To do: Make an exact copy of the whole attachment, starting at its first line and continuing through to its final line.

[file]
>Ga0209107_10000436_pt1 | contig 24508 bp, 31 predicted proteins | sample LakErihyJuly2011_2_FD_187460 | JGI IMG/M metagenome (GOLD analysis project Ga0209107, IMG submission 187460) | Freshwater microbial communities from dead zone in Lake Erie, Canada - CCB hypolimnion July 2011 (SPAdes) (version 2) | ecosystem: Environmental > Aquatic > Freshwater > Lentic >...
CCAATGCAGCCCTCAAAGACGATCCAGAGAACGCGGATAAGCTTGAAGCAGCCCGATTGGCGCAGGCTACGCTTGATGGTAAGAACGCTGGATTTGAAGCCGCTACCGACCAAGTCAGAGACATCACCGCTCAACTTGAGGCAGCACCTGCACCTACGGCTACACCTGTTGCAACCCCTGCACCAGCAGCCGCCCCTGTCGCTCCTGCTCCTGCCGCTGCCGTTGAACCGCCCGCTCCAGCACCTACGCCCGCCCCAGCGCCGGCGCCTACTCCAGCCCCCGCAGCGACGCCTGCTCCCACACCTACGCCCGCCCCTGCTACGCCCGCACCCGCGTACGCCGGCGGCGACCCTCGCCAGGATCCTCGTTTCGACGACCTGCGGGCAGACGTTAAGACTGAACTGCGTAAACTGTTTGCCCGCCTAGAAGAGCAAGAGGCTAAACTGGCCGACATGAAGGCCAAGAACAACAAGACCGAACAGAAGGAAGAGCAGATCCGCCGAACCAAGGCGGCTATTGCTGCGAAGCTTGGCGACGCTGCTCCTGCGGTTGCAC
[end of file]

>Ga0209107_10000436_pt1 | contig 24508 bp, 31 predicted proteins | sample LakErihyJuly2011_2_FD_187460 | JGI IMG/M metagenome (GOLD analysis project Ga0209107, IMG submission 187460) | Freshwater microbial communities from dead zone in Lake Erie, Canada - CCB hypolimnion July 2011 (SPAdes) (version 2) | ecosystem: Environmental > Aquatic > Freshwater > Lentic >...
CCAATGCAGCCCTCAAAGACGATCCAGAGAACGCGGATAAGCTTGAAGCAGCCCGATTGGCGCAGGCTACGCTTGATGGTAAGAACGCTGGATTTGAAGCCGCTACCGACCAAGTCAGAGACATCACCGCTCAACTTGAGGCAGCACCTGCACCTACGGCTACACCTGTTGCAACCCCTGCACCAGCAGCCGCCCCTGTCGCTCCTGCTCCTGCCGCTGCCGTTGAACCGCCCGCTCCAGCACCTACGCCCGCCCCAGCGCCGGCGCCTACTCCAGCCCCCGCAGCGACGCCTGCTCCCACACCTACGCCCGCCCCTGCTACGCCCGCACCCGCGTACGCCGGCGGCGACCCTCGCCAGGATCCTCGTTTCGACGACCTGCGGGCAGACGTTAAGACTGAACTGCGTAAACTGTTTGCCCGCCTAGAAGAGCAAGAGGCTAAACTGGCCGACATGAAGGCCAAGAACAACAAGACCGAACAGAAGGAAGAGCAGATCCGCCGAACCAAGGCGGCTATTGCTGCGAAGCTTGGCGACGCTGCTCCTGCGGTTGCAC